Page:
I knew it wasn’t going to be big and fluffy like normal pizza crust and I was okay with that. Thin-crust pizzas are “in” these days anyway. This crust was nice and crispy on the outside but soft and a little sweet on the inside, and worked just fine. I scoured a million gluten-free pizza crust recipes online and this one got the best reviews. I would add my positive review to that mix.
3/4 cup tapioca flour
1/2 cup white rice flour
1/3 cup chickpea flour
1/3 cup sorghum flour
1 teaspoon xanthum gum
1 teaspoon fine sea salt
1/2 cup almond, soy, or regular milk
2 1/4 teaspoons active dry yeast
2 teaspoons sugar
2 large egg whites, lightly beaten
2 tablespoons extra-virgin olive oil plus extra for spreading the crust
Whisk together the tapioca flour, white rice flour, chickpea flour, sorghum flour, xanthum gum, and salt. You need to whisk because these flours are so dense already that they need all the air in them they can get.
In small saucepan over moderate heat, stir together milk and 1/4 cup water and heat until warm but not hot to the touch, about 1 minute (the mixture should register between 105°F and 115° F on candy thermometer).
Then remove the pot from the heat and stir in the yeast and sugar. Add the egg whites, 2 tablespoons oil, and the milk/yeast mixture to whisked flours and whisk for about 5 minutes or so. You’re supposed to use the paddle attachment on an electric mixer and beat at medium speed, scraping the bowl occasionally, until dough is very smooth and very thick, (about 5 minutes). But I don’t have one of those – a mixer I mean. I do, however, have a friend with capable arms. Thanks, friend, for your whisking ability and patience.
Remove the racks from oven, set pizza stone or heavy upturned baking sheet directly on the bottom of oven, and preheat to 400°F. (Preheat at least 45 minutes if using pizza stone or 20 minutes if using baking sheet.)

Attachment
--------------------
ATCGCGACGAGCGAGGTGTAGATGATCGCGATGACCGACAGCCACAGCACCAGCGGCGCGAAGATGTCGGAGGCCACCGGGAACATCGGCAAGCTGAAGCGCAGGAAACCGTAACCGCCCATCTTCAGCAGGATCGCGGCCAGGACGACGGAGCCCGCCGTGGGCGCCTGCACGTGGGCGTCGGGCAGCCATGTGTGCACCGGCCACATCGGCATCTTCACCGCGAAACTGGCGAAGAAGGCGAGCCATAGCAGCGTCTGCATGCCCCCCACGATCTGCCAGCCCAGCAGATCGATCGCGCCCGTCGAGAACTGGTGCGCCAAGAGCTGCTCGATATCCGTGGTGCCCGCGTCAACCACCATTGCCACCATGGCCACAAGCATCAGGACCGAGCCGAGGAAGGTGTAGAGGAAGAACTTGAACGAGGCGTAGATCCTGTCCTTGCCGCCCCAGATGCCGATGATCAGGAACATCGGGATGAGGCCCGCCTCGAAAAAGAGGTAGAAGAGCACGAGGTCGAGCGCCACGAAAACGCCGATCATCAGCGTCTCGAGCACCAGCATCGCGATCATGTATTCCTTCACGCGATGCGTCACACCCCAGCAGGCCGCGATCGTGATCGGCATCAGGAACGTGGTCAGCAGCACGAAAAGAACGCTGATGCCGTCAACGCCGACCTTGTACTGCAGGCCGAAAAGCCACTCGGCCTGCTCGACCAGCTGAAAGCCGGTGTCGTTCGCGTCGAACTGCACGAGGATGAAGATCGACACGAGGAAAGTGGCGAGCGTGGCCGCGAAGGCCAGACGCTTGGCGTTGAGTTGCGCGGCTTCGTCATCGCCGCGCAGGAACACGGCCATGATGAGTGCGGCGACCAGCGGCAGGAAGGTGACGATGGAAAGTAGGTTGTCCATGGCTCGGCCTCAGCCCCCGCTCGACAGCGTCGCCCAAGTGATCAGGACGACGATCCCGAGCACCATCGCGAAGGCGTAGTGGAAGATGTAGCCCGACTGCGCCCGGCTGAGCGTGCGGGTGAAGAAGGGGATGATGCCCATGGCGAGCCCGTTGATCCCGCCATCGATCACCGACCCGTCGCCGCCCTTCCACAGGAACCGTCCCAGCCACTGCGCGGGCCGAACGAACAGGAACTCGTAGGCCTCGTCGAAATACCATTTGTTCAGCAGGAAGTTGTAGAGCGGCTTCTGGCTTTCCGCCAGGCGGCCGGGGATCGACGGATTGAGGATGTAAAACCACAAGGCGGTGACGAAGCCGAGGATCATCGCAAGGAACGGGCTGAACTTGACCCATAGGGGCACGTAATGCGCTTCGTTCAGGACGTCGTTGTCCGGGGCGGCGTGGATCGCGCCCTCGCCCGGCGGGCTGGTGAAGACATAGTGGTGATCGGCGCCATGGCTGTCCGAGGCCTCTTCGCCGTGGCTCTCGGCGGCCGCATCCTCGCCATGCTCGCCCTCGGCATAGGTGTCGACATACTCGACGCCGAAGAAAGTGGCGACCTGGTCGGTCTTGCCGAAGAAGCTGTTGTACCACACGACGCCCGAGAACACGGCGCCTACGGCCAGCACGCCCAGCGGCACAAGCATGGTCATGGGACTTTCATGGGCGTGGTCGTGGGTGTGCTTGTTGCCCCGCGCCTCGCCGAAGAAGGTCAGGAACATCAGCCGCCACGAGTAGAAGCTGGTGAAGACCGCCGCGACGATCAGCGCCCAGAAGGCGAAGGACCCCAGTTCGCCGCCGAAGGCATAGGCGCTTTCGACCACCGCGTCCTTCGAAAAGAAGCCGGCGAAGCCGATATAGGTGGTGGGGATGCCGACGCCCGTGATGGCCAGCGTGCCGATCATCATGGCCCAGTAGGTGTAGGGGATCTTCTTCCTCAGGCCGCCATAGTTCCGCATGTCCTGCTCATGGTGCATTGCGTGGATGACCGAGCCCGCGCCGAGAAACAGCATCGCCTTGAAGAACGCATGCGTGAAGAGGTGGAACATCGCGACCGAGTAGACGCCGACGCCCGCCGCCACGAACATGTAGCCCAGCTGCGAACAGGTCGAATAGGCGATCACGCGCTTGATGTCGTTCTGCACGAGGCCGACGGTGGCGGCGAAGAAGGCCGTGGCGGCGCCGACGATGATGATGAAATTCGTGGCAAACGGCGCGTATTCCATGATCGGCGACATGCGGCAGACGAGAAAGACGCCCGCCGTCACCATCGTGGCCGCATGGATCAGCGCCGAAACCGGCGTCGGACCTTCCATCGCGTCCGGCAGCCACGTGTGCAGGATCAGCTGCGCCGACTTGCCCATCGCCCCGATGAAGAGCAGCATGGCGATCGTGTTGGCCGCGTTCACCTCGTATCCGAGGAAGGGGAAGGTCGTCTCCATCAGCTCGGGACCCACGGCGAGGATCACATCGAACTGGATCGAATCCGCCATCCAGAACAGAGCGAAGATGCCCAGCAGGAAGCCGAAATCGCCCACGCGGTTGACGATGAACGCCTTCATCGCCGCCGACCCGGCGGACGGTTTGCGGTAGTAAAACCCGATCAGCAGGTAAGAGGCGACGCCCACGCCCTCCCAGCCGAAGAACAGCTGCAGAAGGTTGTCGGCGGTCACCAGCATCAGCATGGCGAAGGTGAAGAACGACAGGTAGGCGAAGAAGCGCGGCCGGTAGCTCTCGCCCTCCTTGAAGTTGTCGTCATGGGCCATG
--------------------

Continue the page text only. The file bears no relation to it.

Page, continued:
Now it gets a bit more complicated, but worth it. Cut out two 12-inch squares of parchment paper. Scrape half of the dough onto each square and form each half into a ball. (This is hard. You can oil or flour your hands so the dough sticks less, so have a little bowl of one or more gluten-free flours nearby, or a little dish of oil.)
Coat each ball with 2 teaspoons oil, then use your oiled fingertips to pat and stretch each ball into 9-inch-diameter round, 1/4 inch thick, with a 1/2-inch-thick border (so make it thicker around the edges like a regular crust. The dough won’t really want to stretch, but coax it, encourage it, swear if necessary, and it will eventually be crust-like. Remember you’re going to top it, so it doesn’t have to be pretty except around the edges. ALSO remember that if you’re using a rectangular baking sheet you need to stretch your pizza into the shape of a rectangle).
Now the stupid part: You’re suppose to “loosely cover the rounds with plastic wrap and let rise in warm draft-free place until each pizza is about 10 inches in diameter, about 20 minutes”. If you put plastic wrap on this stuff it’s going to stick like nobody’s business. So I say just put the dough in a relatively draft-free, warm area and cross your fingers. Maybe if you top it with flour first the plastic wrap wouldn’t stick? Or you could use parchment paper or wax paper? I’m still skeptical, though. Remove this top part before completing the next step.
Using baking peel (what the heck s a baking peel?), transfer 1 crust with parchment to a preheated pizza stone (or baking sheet. Be careful, they’re hot!) and bake until the top is puffed and firm and the underside is crisp (5 to 10 minutes). Now remove the parchment paper and transfer the baked crust to a rack to cool. Bake the second crust the same way (transfer it to the baking sheet with the bottom parchment paper still attached.
This is great advice from the original recipe: Baked crusts can be made ahead and frozen, wrapped in plastic wrap, up to 1 month. Thaw in 350°F oven until hot, 4 to 5 minutes, before topping and broiling. Just 1 month, though! Why, I’m not sure. Egg whites, maybe??
Top the pizzas however you want. With tomato sauce. With vegetables or meat (my personal favourite is sautéed mushrooms and green peppers, pictured above, and I’ll be honest that the oil-based dairy-free mozzarella from Daiya was pretty tasty. Gross, but tasty). However you want to top it, do it. When you’re ready to bake the pizzas, preheat the broiler (low or high, depending on how attentive you’re planning to be. High is dangerous). Transfer the baked crusts to 2 large baking sheets (or do them one at a time. I know two large baking sheets won’t fit under my broiler).
Broil the pizzas about 4 inches from heat, rotating as needed for even browning, until cheese (the fake kind or the real kind if you can handle dairy but not gluten) is bubbling and browned in places and the crust is golden brown, 4 to 8 minutes (the Daiya cheese doesn’t brown very well, though…so don’t burn the crust waiting for it to melt and brown).
Slice and serve the pizza immediately.